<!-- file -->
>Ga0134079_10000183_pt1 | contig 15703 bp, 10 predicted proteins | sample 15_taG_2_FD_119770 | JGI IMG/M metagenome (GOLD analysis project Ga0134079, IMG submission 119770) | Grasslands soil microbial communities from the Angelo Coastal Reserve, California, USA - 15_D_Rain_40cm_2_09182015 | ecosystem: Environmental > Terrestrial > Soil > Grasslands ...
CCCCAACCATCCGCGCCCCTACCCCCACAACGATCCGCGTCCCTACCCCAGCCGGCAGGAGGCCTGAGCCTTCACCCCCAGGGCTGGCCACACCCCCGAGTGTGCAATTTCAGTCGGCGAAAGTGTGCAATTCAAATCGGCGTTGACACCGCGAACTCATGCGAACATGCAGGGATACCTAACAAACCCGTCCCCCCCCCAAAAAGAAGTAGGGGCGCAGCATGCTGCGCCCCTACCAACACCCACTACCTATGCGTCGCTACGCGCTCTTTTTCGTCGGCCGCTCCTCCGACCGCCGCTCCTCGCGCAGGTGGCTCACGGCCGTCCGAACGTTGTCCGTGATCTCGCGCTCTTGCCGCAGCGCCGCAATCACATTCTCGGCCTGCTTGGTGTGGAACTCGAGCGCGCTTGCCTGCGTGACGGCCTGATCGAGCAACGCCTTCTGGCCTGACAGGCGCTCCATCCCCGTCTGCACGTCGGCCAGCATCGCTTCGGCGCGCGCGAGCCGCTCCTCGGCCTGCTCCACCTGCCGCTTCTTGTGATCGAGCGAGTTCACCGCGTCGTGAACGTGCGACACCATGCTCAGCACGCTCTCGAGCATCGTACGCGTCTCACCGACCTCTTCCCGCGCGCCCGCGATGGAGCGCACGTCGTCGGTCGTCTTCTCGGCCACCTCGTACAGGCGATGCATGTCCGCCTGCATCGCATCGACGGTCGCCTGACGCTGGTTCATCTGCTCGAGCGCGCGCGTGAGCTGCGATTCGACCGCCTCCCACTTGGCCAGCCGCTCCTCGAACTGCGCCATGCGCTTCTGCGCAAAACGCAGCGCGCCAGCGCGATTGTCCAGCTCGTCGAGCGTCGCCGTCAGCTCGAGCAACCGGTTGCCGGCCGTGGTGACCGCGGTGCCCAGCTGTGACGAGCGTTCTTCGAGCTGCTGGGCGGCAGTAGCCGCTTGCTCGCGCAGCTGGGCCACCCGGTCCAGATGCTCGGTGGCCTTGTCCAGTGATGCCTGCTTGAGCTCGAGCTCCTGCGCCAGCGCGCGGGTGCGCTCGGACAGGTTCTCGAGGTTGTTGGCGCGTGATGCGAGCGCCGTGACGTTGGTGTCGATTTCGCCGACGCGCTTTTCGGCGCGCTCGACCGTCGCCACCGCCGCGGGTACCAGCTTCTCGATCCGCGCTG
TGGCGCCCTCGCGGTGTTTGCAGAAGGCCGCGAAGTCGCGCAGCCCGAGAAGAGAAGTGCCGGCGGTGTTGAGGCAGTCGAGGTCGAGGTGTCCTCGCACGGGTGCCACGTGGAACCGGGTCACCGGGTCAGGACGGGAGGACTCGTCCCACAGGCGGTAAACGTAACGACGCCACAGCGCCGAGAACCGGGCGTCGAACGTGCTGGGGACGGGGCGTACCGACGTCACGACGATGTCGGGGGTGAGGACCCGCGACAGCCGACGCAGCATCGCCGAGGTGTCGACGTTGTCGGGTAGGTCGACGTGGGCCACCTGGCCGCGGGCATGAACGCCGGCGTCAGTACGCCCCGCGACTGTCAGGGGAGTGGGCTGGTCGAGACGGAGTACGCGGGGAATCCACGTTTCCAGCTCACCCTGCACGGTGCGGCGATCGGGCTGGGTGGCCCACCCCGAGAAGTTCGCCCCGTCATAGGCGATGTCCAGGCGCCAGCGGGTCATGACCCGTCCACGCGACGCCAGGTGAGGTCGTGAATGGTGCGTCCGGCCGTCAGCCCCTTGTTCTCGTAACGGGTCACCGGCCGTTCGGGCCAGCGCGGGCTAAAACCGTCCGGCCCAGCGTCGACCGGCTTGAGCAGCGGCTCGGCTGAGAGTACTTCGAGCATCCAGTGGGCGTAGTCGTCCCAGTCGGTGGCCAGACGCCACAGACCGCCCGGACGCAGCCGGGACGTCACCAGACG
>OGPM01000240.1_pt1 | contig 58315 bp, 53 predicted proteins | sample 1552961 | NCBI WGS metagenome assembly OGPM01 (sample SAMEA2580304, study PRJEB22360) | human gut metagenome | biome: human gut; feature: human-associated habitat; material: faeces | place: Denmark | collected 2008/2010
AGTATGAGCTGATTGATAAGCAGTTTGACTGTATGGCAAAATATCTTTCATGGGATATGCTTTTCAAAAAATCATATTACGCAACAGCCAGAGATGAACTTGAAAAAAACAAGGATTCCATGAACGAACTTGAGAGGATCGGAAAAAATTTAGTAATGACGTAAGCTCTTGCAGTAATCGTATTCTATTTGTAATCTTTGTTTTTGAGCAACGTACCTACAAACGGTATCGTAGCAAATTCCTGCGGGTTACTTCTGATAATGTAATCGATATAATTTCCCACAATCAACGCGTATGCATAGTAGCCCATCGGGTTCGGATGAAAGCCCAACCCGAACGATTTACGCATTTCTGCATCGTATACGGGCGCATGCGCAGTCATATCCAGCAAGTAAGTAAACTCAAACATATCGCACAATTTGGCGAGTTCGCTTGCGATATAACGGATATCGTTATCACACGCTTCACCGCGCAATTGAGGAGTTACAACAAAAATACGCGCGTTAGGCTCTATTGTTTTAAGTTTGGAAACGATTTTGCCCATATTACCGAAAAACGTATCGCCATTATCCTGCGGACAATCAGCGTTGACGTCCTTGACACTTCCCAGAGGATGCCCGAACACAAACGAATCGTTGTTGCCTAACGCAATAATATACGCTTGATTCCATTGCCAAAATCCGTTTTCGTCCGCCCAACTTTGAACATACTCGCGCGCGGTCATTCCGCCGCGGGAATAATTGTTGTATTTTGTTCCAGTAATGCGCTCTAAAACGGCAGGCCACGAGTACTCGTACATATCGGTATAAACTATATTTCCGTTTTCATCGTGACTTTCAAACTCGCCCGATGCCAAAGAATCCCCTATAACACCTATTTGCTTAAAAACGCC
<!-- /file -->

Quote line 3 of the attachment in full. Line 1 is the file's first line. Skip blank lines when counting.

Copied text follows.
TGGCGCCCTCGCGGTGTTTGCAGAAGGCCGCGAAGTCGCGCAGCCCGAGAAGAGAAGTGCCGGCGGTGTTGAGGCAGTCGAGGTCGAGGTGTCCTCGCACGGGTGCCACGTGGAACCGGGTCACCGGGTCAGGACGGGAGGACTCGTCCCACAGGCGGTAAACGTAACGACGCCACAGCGCCGAGAACCGGGCGTCGAACGTGCTGGGGACGGGGCGTACCGACGTCACGACGATGTCGGGGGTGAGGACCCGCGACAGCCGACGCAGCATCGCCGAGGTGTCGACGTTGTCGGGTAGGTCGACGTGGGCCACCTGGCCGCGGGCATGAACGCCGGCGTCAGTACGCCCCGCGACTGTCAGGGGAGTGGGCTGGTCGAGACGGAGTACGCGGGGAATCCACGTTTCCAGCTCACCCTGCACGGTGCGGCGATCGGGCTGGGTGGCCCACCCCGAGAAGTTCGCCCCGTCATAGGCGATGTCCAGGCGCCAGCGGGTCATGACCCGTCCACGCGACGCCAGGTGAGGTCGTGAATGGTGCGTCCGGCCGTCAGCCCCTTGTTCTCGTAACGGGTCACCGGCCGTTCGGGCCAGCGCGGGCTAAAACCGTCCGGCCCAGCGTCGACCGGCTTGAGCAGCGGCTCGGCTGAGAGTACTTCGAGCATCCAGTGGGCGTAGTCGTCCCAGTCGGTGGCCAGACGCCACAGACCGCCCGGACGCAGCCGGGACGTCACCAGACG